Hi Z,

> This time I would compare, how much CPU time will my "toy program"
> need on different machines. I would to make it show, how many percent
> of CPU time was needed, if this can be possible.

For total runtime, you could do RUNTIME YOURPROGRAM at the prompt...
> 
> Why? Because I'm not going to make it "as fast as possible" - max. 50
> frames per second will do, and there's no need for more - but still

That is an interesting question! FDAPM is pretty useless for it ;-)

Instead, you could do as many other graphical programs: Add some
benchmark mode where you make as many frames as possible, instead
of waiting until the next screen refresh signal from the graphics
card as in normal mode. For the user, it does not make sense to
calculate more than one frame each time a frame is sent from the
graphics card to the screen and actually it looks better to just
wait and sync screen refresh with calculations as you know... But
for benchmarking, you simply send a new frame of graphics as soon
as you are done, and usually show a count of how many frames you
were able to send the last second, an easy, useful speed test :-)



Of course you said you do NOT want to make as fast as possible the
normal mode of operation of your program. Still it might be good
enough for load measurement. If you want REAL load measurement in
NORMAL mode of your program, you would typically use a high speed
clock, check how many milliseconds each graphics card frame stays
on the display, and measure how many milliseconds before the next
frame has to be ready you are done and how many milliseconds you
were actually busy calculating the next frame :-) DJGPP has good
support high resolution wall time: roughly microsecond resolution
and normal timer chip based (as recently mentioned in this list).

You can also use the TimeStampCounter of modern CPU, where modern
is a very relative term. If a CPU has a few 100 MHz, it probably
already has this counter. Sometimes it is throttled along with a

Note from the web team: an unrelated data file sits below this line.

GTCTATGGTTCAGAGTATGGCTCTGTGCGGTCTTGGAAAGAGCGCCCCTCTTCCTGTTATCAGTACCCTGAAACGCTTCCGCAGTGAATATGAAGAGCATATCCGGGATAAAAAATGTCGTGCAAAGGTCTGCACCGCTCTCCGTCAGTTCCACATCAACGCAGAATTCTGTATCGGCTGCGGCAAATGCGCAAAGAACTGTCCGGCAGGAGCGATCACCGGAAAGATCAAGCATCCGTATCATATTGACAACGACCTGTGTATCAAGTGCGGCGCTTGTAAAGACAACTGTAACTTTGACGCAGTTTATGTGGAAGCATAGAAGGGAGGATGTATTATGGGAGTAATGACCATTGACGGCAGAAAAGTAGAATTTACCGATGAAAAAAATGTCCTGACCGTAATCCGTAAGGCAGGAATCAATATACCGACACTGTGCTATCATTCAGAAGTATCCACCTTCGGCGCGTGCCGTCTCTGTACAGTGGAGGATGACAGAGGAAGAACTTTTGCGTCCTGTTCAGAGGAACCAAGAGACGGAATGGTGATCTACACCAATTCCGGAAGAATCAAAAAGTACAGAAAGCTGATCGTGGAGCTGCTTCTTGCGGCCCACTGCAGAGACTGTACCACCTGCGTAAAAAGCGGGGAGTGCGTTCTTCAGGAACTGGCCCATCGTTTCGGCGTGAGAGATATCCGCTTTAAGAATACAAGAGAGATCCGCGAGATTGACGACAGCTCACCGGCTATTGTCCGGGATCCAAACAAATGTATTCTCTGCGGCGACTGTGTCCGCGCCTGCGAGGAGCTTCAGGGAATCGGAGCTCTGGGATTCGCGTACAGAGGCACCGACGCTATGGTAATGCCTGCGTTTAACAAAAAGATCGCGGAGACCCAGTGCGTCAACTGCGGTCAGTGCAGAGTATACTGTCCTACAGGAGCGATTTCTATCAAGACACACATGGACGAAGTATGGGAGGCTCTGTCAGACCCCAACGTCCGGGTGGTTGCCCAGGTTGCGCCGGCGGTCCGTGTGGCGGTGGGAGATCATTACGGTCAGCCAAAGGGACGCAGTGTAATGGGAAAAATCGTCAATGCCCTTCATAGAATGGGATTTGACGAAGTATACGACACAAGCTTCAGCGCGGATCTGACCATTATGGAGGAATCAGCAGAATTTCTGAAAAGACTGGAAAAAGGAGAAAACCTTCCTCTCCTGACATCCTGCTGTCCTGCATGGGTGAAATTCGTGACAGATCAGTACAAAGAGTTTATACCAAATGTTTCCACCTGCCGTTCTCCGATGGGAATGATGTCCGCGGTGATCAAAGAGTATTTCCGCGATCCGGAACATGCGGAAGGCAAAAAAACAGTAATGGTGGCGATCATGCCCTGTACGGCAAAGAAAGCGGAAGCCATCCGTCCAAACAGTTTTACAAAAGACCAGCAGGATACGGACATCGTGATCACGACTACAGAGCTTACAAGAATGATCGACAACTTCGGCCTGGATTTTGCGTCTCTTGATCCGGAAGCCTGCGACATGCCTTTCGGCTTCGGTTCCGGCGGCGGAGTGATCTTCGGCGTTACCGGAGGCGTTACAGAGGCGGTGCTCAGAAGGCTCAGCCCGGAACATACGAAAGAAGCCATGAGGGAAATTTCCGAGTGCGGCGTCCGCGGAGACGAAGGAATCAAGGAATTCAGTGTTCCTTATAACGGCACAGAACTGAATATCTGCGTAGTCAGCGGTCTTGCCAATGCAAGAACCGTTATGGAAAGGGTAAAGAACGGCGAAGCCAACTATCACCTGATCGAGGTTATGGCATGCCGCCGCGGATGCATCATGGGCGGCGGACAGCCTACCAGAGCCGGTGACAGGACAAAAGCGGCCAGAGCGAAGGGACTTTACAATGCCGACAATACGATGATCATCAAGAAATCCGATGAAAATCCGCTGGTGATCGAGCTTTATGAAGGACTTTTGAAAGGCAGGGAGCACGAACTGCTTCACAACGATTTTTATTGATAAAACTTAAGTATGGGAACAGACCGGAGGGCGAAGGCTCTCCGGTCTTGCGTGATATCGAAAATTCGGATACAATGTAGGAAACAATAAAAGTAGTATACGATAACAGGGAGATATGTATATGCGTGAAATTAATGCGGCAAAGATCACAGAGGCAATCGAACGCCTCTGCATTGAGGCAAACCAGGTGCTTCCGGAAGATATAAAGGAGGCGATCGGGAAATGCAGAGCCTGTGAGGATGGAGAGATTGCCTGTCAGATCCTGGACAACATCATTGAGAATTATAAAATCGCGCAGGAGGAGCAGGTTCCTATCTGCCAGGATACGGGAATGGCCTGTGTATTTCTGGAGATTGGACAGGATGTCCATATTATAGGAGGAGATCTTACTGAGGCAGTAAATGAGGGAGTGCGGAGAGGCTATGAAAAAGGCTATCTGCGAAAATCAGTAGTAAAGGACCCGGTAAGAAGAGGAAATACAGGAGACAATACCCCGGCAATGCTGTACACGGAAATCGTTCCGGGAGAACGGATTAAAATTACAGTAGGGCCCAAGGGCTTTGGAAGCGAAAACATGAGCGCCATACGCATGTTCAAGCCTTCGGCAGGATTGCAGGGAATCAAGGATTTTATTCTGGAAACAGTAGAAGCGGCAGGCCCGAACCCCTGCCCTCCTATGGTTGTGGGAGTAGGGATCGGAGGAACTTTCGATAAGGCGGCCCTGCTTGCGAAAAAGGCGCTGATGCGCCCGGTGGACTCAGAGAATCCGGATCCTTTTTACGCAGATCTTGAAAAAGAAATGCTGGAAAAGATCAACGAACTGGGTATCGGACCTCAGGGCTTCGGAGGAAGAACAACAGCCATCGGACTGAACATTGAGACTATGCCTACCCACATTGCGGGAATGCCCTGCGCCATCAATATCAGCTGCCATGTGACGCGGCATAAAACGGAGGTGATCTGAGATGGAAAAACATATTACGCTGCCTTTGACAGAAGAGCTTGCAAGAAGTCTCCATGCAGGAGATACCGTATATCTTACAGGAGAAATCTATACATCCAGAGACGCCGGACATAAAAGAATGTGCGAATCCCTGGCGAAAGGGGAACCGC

power saving system as ACPI throttle or HLT, but I would say many
CPUs explicitly take care to keep the TSC at fixed speed and you
can always disable power saving to see if it makes a difference.



You could check my NEWTRACK eyetracking software for a bit of C &
inline assembly code for DJGPP to check if a TSC is available and
to get a microsecond wall time. If there is no TSC, it just does:

#include "time.h"
uclock_t uclock_time = uclock ();
unsigned int tsc_lo = uclock_time & 0xffffffff;
unsigned int tsc_hi = uclock_time >> 32;
return (unsigned int) (
  (uclock () * (uclock_t)1000000) / UCLOCKS_PER_SEC );

If a TSC is available, it does, simplified:

>       __asm__ (                 /* opcode is 0f 31 */
>           "rdtsc"               /* read 64bit CPU cycle count EDX:EAX */
>           : "=a" (tsc_lo), "=d" (tsc_hi)        /* returns EAX and EDX */
>           :                     /* no inputs */
>                                 /* modifies nothing except ret. values */
>           );

and then divides the 64 bit count by the CPU clock in MHz.

Actually my source code is pretty long because I also
check for the presence of TSC and calibrate it to CPU
frequency by doing two measurements with a one second
CMOS time based wait between them and so on. Also the
TSC division by clock speed is done in Assembly, which
gives you a 32 bit result instead of the clumsy 2 x 32
bit value as which you get the 64 bit RDTSC output :-)

Unfortunately, auersoft.eu is down (again...) so you
cannot download NEWTRACK there. Mail me to get a ZIP.

Eric


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